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Saturday, Oct. 25, 2014

Readers Respond

Thursday, September 27, 2007

Letters to the Pilot

Neighborly schools

BY GERALD SCHNEPF

/ Director, Keep Iowa Beautiful

Yesterday's schools were truly "neighborhood" schools - they were a part of the community or area in which they were located. Everyone was involved in or felt they were a part of the school. The students came from the immediate area around the school.

The residents adjacent to these schools tended to be involved in the activities of the school. Most of those residents had family members or close friends in those schools. These schools tended to be the social hub for the community. The sense of ownership and partnership was strong - a true sense of community.

Today, the larger consolidated schools bus students from large areas and often long distances. The schools themselves are often located in a rural area without many neighbors. Because of this situation, the schools in the urban areas are no longer community or neighborhood schools. The neighbors may have little or no involvement or understanding of the school that is near them. Conversely the school has little reason to connect with the neighbors - hence there is a growing disconnect.

This "disconnect" has the potential to result in conflicts rather than partnerships. The conflicts occur when the students use the neighborhood area to gather in "off the school grounds activities." It's there that they smoke and many cases leave a great deal of food or other litter. It is the neighborhood that they drive through - sometimes in an inappropriate manner. This in turn is an irritant to the adjacent property owner - hence a conflict.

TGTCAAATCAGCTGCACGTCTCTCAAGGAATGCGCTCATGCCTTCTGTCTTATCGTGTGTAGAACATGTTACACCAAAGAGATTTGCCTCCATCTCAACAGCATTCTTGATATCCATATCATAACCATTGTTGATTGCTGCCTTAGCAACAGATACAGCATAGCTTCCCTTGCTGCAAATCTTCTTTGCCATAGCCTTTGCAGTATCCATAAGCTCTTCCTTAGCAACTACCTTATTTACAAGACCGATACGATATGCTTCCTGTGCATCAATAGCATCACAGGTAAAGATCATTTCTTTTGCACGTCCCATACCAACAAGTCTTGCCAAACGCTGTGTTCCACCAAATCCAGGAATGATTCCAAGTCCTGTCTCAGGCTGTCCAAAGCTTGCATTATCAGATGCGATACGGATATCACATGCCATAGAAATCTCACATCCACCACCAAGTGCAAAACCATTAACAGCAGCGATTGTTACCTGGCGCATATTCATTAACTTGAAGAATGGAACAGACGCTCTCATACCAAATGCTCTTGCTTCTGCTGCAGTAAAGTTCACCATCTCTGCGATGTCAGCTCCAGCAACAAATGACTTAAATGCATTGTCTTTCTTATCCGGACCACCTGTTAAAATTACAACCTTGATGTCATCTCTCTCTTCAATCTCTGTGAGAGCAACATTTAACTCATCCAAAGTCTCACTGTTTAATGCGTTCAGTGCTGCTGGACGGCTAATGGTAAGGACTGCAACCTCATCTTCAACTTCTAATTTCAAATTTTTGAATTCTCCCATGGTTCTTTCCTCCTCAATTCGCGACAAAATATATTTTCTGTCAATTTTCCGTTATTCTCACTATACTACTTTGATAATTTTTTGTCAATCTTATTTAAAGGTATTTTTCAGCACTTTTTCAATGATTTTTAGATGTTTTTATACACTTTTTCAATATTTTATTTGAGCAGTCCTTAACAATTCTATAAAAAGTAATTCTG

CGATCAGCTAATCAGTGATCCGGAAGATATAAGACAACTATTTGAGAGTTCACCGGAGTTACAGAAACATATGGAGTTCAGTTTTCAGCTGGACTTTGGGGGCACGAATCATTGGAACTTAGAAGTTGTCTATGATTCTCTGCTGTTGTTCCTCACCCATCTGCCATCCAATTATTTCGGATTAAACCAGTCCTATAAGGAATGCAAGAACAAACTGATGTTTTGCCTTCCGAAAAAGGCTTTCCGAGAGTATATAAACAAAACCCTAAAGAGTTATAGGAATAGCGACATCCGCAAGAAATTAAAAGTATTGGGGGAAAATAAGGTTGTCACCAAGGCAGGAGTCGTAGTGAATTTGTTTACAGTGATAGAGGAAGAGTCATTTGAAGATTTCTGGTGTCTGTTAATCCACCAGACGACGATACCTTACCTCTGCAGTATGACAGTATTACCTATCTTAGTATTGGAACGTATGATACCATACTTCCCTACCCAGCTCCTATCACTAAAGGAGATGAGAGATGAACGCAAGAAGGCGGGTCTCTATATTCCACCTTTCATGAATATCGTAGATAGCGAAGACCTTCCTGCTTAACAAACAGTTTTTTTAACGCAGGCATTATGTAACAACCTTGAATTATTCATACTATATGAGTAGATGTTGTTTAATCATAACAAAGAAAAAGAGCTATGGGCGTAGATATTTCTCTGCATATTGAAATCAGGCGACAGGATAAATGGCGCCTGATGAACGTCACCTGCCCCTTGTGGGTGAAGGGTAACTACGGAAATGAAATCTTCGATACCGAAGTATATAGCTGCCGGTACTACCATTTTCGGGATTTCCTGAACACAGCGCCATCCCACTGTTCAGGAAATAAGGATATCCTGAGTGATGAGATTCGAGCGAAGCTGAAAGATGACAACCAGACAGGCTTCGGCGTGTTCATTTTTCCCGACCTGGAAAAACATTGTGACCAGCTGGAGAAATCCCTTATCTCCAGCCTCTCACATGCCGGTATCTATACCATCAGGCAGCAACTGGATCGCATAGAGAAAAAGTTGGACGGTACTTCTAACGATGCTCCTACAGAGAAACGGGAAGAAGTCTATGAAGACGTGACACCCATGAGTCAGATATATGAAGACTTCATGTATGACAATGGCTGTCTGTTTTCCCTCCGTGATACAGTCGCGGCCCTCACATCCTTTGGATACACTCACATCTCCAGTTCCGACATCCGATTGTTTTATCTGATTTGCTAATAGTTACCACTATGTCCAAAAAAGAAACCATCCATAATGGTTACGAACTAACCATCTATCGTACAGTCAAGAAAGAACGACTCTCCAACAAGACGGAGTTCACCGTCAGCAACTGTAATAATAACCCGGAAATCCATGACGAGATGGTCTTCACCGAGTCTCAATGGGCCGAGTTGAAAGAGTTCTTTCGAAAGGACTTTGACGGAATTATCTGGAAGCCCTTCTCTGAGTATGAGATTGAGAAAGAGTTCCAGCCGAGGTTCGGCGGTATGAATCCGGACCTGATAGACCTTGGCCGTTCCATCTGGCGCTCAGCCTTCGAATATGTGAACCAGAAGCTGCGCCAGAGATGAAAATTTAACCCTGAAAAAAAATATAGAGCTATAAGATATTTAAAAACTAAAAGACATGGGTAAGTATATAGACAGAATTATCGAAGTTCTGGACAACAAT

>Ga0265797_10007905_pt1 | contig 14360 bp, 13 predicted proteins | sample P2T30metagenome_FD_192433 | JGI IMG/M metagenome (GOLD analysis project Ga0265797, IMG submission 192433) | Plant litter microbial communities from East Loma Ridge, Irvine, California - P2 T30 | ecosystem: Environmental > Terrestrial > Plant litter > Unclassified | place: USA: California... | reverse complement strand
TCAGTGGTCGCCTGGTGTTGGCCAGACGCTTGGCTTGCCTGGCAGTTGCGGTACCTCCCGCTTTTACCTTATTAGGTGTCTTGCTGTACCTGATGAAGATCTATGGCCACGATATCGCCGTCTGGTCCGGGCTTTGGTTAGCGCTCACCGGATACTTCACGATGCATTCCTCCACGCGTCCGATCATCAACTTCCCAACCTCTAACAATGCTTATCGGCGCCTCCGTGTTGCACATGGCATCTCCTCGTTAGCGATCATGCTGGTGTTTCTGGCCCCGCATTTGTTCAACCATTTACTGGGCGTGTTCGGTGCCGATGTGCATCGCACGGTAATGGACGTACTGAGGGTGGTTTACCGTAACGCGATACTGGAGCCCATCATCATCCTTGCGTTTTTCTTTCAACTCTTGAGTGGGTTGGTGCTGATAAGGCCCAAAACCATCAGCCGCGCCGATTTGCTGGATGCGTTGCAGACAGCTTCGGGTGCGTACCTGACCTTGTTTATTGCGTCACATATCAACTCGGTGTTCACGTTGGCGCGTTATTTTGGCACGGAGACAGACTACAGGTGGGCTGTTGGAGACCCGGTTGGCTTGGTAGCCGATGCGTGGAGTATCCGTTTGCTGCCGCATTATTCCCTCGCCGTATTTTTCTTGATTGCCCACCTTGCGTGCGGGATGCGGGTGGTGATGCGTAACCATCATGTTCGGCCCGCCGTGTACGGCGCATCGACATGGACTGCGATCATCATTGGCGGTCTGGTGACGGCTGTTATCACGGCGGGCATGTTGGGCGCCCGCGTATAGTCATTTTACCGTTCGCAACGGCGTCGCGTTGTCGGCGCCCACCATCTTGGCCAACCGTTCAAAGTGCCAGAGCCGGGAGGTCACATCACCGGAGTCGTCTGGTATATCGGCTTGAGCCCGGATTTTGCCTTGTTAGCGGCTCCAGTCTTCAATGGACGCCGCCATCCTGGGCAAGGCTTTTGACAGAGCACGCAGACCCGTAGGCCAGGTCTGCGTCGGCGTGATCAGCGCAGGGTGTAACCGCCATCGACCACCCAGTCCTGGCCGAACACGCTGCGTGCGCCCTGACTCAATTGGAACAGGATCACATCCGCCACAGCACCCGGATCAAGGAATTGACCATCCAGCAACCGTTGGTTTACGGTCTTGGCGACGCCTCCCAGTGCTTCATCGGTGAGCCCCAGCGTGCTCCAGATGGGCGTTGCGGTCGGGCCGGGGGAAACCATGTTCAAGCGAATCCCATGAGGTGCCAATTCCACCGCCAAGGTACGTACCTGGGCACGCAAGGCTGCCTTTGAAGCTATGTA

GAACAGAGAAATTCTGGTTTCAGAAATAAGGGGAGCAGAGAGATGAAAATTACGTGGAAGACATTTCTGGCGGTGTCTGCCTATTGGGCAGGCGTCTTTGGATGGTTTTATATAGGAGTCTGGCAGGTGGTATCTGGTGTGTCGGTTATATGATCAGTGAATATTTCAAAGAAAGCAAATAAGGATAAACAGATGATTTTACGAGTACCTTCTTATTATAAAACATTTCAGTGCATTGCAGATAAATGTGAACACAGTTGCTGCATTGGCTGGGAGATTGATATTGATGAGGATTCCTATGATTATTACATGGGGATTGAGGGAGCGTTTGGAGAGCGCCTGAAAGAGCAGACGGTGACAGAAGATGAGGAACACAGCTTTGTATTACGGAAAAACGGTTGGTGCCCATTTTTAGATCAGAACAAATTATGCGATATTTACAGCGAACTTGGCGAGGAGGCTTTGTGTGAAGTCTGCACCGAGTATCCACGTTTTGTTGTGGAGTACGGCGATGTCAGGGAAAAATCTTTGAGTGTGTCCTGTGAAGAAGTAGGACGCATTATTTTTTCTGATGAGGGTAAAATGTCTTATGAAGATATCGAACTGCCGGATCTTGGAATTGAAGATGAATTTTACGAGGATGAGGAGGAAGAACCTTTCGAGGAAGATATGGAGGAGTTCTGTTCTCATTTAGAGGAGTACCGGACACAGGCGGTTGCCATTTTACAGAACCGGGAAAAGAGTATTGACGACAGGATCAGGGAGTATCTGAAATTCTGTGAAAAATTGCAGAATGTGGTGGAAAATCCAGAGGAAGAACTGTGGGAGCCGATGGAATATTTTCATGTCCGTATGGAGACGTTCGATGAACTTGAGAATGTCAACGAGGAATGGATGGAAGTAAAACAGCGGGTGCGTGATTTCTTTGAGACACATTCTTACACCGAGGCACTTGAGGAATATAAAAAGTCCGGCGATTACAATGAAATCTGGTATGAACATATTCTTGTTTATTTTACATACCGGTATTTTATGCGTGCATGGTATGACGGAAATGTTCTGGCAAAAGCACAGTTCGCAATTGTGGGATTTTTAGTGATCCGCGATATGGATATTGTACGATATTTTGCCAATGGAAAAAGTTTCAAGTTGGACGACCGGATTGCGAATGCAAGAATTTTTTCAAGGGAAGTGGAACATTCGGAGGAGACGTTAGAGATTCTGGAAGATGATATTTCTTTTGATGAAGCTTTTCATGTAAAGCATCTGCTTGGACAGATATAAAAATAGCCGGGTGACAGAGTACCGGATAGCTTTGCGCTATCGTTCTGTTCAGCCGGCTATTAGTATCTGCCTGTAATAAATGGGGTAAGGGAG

Generally, the group that causes the conflicts is small. It is a small group that does not reflect the rest of the student body. The problem is, however, that the small group shapes the neighborhood attitudes about the total school and school body.

How can the "schools of today" again become neighborhood schools? The fact is that they may never recapture the same feeling and attitude of the schools of earlier years. What they can do is form "partnerships" with their neighbors and work on changing attitudes through special community / neighborhood enhancement efforts.

Periodically the school can offer to help with neighborhood projects (within walking distance) like painting, clean ups, flower, shrub and tree plantings and assisting those that have difficulties with home improvements. These projects should encourage neighborhood participation to work hand-in-hand with the students. Conversely, the school can offer local residents volunteer opportunities and other ways to become involved.

This approach can start to build that sense of partnership that is needed. In some cases the sessions can also become social in nature and help to break down barriers. They can build friendships with students, staff and faculty. Nothing comes easy and it will take some effort and creative thinking.

Let's take the challenge to enhance the community by becoming good neighbors - on both sides of the equation. Reinvent the neighborhood school - just at a larger scale.

- Gerald F. Schnepf